Comment by
    COD
    December 22nd, 2005
    at 7:20 pm

    In the case of criminal child neglect, I don’t have any problem with them losing the right to home educate. In fact, I wouldn’t have any problem with them losing the ability the procreate either.


    Comment by
    Lioness
    December 23rd, 2005
    at 10:47 am

    Two words:

    “Criminal” “Negligance”


    Comment by
    Tad
    December 23rd, 2005
    at 10:58 am

    “Is it a right or a duty in society to take care of their infant members in opposition to the will of the parent? How far does this right and duty extend? –to guard the life of the infant, his property, his instruction, his morals? The Roman father was supreme in all these: we draw a line, but where? –public sentiment does not seem to have traced it precisely…” Thomas Jefferson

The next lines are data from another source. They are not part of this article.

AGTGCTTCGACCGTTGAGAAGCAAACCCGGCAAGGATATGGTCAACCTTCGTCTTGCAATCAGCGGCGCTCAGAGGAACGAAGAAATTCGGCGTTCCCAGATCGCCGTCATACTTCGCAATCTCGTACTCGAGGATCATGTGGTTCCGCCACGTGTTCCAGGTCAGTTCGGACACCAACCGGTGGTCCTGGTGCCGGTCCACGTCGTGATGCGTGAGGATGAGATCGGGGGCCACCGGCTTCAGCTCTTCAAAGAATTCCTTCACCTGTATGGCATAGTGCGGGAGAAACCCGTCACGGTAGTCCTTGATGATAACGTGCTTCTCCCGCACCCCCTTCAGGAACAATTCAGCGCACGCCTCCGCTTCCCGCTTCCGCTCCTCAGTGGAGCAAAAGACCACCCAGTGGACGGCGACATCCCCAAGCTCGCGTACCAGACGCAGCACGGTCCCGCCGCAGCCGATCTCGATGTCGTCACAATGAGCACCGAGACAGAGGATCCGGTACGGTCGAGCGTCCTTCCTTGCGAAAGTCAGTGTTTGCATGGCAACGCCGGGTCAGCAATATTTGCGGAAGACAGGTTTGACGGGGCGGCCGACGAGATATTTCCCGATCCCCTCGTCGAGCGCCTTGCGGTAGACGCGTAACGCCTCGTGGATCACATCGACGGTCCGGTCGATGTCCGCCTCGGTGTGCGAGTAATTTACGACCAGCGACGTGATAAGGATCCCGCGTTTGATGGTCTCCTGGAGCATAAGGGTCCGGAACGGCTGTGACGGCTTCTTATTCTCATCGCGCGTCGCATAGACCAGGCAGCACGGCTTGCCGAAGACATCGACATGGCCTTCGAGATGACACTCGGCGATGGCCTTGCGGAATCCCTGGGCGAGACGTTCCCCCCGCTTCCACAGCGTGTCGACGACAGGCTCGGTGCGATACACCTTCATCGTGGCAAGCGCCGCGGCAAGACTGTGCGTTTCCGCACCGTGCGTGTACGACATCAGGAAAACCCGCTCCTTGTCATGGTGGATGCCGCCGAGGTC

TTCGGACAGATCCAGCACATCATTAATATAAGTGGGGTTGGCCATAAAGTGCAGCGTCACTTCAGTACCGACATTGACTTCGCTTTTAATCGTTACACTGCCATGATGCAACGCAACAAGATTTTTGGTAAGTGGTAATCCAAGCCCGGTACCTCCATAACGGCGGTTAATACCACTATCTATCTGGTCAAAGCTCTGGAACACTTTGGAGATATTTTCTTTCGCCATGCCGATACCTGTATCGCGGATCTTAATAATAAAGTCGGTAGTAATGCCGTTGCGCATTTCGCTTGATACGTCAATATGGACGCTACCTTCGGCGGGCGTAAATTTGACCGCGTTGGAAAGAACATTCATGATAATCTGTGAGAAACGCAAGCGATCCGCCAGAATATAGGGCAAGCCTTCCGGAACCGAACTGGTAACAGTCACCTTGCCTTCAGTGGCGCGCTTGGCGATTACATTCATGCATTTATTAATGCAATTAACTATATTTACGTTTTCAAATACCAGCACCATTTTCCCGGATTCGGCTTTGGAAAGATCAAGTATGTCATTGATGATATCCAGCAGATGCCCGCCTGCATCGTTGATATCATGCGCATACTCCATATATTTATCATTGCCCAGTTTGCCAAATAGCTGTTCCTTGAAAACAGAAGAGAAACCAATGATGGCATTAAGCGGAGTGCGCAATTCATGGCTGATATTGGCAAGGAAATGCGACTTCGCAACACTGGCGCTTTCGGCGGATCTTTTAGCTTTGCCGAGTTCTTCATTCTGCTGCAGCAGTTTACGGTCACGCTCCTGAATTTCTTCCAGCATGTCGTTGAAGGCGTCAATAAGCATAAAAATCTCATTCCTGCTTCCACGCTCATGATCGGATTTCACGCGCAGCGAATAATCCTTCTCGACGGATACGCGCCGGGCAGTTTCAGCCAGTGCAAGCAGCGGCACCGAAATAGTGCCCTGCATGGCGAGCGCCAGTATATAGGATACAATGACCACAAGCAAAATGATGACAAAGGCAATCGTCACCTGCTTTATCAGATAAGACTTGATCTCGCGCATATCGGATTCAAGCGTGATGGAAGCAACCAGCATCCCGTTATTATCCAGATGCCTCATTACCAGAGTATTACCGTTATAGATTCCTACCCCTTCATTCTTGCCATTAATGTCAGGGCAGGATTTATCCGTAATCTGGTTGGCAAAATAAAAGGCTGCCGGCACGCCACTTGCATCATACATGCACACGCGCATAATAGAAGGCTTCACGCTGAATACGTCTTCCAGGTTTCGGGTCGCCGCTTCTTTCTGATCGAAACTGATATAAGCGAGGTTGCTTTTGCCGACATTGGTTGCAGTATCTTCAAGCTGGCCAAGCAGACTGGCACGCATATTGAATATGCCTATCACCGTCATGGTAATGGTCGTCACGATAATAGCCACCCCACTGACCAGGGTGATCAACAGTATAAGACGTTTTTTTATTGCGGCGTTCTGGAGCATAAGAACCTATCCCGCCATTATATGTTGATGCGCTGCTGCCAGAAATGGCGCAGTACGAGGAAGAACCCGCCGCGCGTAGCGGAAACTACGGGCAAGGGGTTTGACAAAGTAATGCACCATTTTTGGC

There are homeschoolers who choose not to vacinate. If one of those children should die of a disease that could have been prevented by a vacination, would we “have any problem with the parents losing the ability the procreate”? How would such a situation be any different than this one? Any situation where a child dies is tragic, and stupidity is often fatal, but those are the risks we must live with in a free society.